Other parts of this series:
- Insurers must move quickly to finalize their digital strategies and distribution models
- Insurers are accelerating the deployment of digital technology across the sales process and moving to new omni-channel models
- Insurers are ramping up their IoT investment and preparing an array of new products for 2016
- Insurers are eager to use digital technology to better focus on the needs of their customers
- Insurance agents will continue to have a valuable role in the new digital distribution era
- Insurers must fathom whether digital aggregators are their allies or rivals
- Digital Transformers show how to benefit from the disruption that is sweeping the insurance industry
Digital aggregators – friend or foe? This question is vexing many big insurers around the world.
In some countries, particularly the UK, carriers view aggregators as essential components of their distribution network that generate valuable sales. Others perceive them as rivals that are eroding their business, commoditizing their industry and jeopardizing the interests of customers.
The question is important. As insurers transform their distribution networks to take advantage of the huge potential of digital technology they’ll have to think about how to position towards aggregator platforms. How they tackle this challenge will have a big impact on the performance of these new digital distribution channels. Furthermore, aggregators are already taking big revenues away from insurers in some markets. Carriers need to consider their options and develop effective strategies.
Our 2015 Distribution & Agency Management Survey shows that most insurance executives expect aggregators to have a bigger influence in the distribution of their products over the next three years. Consumers will increasingly turn to them to find information, obtain quotes and finalize sales.
What’s not clear is how this is going to affect specific products and markets. In the UK, for example, aggregators have transformed the automotive insurance industry and are highly influential. They’ve gained footholds in many other countries and market sectors. But their profile differs considerably depending on many factors: strength of insurance brands, presence of lower costs producers like P&C mutual, regulatory barriers….
What is certain is that most insurers are responding in some way to the presence of aggregators. They’re adopting strategies that will either capitalize on, or counter, the growing success of these platforms. Fifty-one percent of executives we surveyed around the world are considering defining a low-cost product set specifically for aggregators. A slightly larger proportion expect to use aggregators under sub-brands, rather than their main brand, during the next three years. The extent of this approach is similar across all the main insurance lines. However, it’s more prominent in North America (55 percent) than in Europe (45 percent).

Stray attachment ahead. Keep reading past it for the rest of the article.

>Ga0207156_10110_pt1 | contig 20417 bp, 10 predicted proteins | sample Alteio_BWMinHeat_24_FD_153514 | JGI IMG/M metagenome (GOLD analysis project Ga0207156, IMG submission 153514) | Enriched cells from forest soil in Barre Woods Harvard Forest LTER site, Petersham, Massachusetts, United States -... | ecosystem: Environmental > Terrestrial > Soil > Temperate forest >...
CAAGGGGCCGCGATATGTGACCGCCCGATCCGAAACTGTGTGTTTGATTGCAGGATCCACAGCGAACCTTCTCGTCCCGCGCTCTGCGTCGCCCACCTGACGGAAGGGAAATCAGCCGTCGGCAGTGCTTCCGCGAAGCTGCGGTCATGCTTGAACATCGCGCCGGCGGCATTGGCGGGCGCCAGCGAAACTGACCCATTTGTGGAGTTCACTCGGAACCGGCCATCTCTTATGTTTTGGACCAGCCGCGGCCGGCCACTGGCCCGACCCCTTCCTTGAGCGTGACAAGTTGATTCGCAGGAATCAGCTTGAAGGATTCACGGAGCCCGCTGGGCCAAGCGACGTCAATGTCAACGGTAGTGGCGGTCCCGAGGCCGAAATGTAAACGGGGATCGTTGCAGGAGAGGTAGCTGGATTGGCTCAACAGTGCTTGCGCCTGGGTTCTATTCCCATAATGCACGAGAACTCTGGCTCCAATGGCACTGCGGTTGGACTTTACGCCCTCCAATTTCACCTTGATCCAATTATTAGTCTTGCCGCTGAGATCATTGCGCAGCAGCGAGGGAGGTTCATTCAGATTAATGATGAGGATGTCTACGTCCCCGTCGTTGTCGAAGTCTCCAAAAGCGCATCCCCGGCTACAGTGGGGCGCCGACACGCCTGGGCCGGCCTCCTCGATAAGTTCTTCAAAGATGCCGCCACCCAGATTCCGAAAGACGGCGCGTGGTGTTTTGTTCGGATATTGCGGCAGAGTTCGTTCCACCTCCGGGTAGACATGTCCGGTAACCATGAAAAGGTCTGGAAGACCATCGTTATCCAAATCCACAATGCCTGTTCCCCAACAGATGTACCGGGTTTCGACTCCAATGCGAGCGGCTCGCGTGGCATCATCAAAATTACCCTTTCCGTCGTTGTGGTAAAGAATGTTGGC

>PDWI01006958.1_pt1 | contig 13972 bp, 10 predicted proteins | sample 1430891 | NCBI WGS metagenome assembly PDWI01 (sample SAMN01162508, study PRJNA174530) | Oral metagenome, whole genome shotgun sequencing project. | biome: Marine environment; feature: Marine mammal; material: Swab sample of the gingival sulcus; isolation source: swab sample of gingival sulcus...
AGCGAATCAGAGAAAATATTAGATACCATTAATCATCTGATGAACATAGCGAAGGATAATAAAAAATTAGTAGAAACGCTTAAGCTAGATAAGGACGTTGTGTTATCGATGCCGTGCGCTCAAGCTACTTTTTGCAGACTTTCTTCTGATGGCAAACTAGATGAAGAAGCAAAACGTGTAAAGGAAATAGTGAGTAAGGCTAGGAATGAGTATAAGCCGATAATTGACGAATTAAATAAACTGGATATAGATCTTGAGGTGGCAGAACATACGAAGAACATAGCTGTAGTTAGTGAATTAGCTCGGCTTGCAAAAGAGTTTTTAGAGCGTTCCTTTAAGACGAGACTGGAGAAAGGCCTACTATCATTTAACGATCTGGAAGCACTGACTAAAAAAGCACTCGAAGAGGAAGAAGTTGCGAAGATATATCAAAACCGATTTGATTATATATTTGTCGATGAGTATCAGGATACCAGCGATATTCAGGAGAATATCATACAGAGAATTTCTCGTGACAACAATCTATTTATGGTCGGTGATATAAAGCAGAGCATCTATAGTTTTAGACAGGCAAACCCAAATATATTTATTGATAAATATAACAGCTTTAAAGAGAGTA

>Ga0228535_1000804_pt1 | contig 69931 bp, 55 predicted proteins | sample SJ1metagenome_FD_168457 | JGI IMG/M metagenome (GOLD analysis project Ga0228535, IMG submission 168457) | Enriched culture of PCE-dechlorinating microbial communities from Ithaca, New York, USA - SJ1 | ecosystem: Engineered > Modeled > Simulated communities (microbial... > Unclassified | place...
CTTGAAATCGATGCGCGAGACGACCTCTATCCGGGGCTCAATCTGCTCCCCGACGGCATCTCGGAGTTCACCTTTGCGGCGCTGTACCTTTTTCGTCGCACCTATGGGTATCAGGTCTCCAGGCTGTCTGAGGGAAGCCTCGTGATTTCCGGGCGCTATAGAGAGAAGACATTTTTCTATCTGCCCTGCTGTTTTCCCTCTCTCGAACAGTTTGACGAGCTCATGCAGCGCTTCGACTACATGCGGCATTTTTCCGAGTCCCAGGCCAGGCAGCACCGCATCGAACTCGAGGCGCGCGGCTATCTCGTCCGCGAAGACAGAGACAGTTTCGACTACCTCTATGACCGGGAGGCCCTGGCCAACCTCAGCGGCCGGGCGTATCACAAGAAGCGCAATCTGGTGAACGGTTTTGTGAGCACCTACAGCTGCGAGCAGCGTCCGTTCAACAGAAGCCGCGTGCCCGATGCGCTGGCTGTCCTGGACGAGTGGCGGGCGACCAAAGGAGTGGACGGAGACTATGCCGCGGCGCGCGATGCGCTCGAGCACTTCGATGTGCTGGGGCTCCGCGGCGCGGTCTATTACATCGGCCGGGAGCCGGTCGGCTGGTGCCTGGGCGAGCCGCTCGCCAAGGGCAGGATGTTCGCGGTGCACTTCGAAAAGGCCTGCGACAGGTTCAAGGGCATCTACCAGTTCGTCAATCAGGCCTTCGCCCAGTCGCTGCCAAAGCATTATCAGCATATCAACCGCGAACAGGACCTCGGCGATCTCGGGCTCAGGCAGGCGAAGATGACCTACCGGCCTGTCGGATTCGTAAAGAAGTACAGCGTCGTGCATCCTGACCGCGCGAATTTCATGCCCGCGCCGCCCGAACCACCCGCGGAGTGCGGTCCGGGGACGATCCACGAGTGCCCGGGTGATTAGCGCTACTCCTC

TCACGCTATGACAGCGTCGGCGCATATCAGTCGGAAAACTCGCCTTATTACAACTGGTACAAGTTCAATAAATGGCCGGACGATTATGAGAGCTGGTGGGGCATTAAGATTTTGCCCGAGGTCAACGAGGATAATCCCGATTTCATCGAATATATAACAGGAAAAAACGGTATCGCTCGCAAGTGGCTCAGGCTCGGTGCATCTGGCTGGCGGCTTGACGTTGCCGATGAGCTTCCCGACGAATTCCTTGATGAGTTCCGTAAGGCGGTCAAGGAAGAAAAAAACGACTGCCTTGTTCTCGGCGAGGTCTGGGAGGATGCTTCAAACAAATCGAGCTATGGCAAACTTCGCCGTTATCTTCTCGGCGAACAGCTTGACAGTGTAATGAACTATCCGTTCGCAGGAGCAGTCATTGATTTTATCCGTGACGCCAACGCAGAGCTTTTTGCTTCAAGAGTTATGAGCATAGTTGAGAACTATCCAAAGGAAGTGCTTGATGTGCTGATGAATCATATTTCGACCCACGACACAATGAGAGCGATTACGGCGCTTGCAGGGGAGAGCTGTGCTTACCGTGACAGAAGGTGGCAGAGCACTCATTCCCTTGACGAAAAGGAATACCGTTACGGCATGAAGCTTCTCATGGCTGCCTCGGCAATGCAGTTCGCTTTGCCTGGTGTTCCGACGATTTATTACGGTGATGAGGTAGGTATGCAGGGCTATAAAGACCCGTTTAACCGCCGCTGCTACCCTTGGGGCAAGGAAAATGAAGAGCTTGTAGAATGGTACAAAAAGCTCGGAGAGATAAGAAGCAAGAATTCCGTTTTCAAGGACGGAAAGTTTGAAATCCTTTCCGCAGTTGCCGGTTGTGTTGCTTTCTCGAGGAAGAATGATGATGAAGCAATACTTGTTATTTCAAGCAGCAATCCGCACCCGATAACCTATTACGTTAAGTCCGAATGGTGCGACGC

Regional differences come to the fore when we look at how many insurers are planning to set up their own aggregator sites; an interesting emerging strategic option. Fifty-seven percent of respondents say they’re considering this move. However, 83 percent of insurers in the UK are looking to operate their own aggregator services compared with 58 percent in the US and 54 percent across Europe.
In the face of the rising presence of aggregators, carriers throughout the world are confronted with a variety of options. There’s no text-book answer.
Where possible, cautious engagement with aggregators may be the shrewdest approach. This allows insurers to better understand the effect of aggregator platforms on their business without making themselves too vulnerable to potential competition.
Next week in the final blog of this series, I will look at what digital transformers are doing differently to benefit from digital transformation.
For more information about Accenture’s 2015 Distribution and Agency Management Survey follow this link: www.accenture.com/InsuranceDistributionSurvey